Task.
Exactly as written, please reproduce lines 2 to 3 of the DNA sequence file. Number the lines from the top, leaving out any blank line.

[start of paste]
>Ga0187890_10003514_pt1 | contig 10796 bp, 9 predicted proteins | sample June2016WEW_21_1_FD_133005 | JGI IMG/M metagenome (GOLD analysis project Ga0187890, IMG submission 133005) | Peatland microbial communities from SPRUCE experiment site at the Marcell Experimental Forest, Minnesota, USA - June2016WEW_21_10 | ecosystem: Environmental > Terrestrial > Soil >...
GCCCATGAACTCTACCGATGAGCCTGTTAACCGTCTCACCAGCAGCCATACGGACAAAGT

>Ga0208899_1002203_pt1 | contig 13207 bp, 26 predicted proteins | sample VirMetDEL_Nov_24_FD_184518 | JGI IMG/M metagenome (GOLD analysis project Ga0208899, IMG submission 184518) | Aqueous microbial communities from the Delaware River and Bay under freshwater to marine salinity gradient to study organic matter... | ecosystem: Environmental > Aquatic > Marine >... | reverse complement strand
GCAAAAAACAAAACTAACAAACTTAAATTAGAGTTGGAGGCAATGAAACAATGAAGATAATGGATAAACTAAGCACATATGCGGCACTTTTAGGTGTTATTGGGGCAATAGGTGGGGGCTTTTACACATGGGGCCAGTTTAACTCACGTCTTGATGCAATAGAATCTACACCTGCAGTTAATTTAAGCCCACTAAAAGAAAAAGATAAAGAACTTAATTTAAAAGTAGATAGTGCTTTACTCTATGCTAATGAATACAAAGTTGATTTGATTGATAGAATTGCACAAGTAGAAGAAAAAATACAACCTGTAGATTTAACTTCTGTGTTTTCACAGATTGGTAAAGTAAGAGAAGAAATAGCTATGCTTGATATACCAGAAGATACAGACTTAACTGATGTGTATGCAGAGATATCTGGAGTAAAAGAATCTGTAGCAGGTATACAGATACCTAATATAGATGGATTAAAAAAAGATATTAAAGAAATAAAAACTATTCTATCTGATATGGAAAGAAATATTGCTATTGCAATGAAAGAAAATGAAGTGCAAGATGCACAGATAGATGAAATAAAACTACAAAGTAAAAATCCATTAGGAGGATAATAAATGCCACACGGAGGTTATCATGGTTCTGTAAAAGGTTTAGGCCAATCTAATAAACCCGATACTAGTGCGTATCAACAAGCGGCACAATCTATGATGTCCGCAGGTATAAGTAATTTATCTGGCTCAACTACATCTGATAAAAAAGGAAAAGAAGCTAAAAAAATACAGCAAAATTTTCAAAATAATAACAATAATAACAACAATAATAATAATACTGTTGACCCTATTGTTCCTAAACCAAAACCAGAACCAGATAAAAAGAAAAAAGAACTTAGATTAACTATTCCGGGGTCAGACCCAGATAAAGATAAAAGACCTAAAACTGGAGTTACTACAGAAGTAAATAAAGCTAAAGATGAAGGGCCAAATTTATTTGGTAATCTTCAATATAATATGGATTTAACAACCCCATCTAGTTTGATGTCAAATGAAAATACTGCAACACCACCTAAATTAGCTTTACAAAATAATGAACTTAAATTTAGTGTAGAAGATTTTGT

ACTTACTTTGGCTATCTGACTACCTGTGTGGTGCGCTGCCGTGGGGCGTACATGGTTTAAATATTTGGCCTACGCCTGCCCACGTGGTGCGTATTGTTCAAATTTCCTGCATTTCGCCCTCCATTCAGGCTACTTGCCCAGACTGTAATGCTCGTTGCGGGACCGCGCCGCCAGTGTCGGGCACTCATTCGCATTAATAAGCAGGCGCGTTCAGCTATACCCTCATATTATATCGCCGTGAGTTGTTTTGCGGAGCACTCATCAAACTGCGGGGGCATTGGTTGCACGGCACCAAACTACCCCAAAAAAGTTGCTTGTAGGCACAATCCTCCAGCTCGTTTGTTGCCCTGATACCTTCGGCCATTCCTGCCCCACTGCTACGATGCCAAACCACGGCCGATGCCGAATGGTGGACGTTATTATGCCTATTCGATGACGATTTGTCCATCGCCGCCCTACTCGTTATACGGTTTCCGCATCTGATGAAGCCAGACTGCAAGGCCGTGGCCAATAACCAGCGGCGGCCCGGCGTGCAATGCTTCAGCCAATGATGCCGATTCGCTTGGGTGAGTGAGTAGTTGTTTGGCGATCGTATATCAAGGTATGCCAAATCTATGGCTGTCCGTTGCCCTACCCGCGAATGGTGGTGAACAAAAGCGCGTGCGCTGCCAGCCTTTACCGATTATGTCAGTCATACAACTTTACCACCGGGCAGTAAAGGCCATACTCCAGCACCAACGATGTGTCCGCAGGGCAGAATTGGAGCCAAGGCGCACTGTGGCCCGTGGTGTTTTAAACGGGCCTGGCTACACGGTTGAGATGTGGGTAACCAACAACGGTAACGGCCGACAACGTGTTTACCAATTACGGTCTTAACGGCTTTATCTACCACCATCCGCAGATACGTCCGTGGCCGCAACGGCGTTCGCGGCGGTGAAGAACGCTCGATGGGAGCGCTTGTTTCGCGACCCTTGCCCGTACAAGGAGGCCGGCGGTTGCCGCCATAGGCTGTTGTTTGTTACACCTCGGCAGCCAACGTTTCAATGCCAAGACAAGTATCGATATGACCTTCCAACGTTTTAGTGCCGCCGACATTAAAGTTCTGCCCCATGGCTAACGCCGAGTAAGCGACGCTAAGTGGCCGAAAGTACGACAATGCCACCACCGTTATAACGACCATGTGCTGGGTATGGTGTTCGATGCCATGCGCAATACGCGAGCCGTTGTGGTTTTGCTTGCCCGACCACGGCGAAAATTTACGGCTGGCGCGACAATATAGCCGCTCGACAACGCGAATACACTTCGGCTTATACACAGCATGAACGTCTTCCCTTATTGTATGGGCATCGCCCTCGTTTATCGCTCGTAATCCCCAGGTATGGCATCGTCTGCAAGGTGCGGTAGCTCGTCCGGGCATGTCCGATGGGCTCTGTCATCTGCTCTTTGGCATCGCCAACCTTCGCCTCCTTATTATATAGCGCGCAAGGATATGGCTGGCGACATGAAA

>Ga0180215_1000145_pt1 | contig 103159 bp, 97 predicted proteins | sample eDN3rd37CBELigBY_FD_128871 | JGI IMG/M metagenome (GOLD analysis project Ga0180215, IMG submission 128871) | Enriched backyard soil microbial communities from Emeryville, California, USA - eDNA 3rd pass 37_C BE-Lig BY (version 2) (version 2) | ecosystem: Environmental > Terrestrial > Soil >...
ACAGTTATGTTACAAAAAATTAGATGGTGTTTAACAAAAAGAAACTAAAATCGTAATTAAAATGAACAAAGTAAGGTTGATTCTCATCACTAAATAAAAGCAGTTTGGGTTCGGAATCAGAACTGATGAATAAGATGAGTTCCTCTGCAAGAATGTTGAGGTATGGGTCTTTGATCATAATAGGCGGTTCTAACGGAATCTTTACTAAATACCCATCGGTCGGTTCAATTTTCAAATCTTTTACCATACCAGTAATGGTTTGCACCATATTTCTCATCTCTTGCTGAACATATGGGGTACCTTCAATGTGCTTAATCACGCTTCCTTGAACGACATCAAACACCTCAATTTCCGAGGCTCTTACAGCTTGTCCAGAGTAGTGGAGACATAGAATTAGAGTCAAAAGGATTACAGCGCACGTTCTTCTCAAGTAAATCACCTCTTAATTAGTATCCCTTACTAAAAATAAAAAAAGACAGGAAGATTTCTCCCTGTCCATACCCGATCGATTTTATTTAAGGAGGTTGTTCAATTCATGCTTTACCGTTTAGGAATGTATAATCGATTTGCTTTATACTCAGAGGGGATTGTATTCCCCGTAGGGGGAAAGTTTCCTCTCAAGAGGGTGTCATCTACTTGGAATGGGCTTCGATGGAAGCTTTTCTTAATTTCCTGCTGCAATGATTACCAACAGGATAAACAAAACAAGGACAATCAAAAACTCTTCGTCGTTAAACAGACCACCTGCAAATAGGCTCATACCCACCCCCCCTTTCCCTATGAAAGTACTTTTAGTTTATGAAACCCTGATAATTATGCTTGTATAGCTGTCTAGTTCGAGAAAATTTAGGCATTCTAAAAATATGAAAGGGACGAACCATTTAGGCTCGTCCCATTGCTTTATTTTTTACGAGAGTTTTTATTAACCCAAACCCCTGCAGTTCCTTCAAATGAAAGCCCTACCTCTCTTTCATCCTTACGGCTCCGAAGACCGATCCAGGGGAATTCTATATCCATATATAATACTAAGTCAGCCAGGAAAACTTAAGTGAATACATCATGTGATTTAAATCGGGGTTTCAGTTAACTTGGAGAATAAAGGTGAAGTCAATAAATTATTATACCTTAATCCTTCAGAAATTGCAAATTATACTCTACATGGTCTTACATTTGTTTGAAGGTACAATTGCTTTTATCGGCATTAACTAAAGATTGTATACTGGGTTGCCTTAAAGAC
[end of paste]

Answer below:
GCCCATGAACTCTACCGATGAGCCTGTTAACCGTCTCACCAGCAGCCATACGGACAAAGT

>Ga0208899_1002203_pt1 | contig 13207 bp, 26 predicted proteins | sample VirMetDEL_Nov_24_FD_184518 | JGI IMG/M metagenome (GOLD analysis project Ga0208899, IMG submission 184518) | Aqueous microbial communities from the Delaware River and Bay under freshwater to marine salinity gradient to study organic matter... | ecosystem: Environmental > Aquatic > Marine >... | reverse complement strand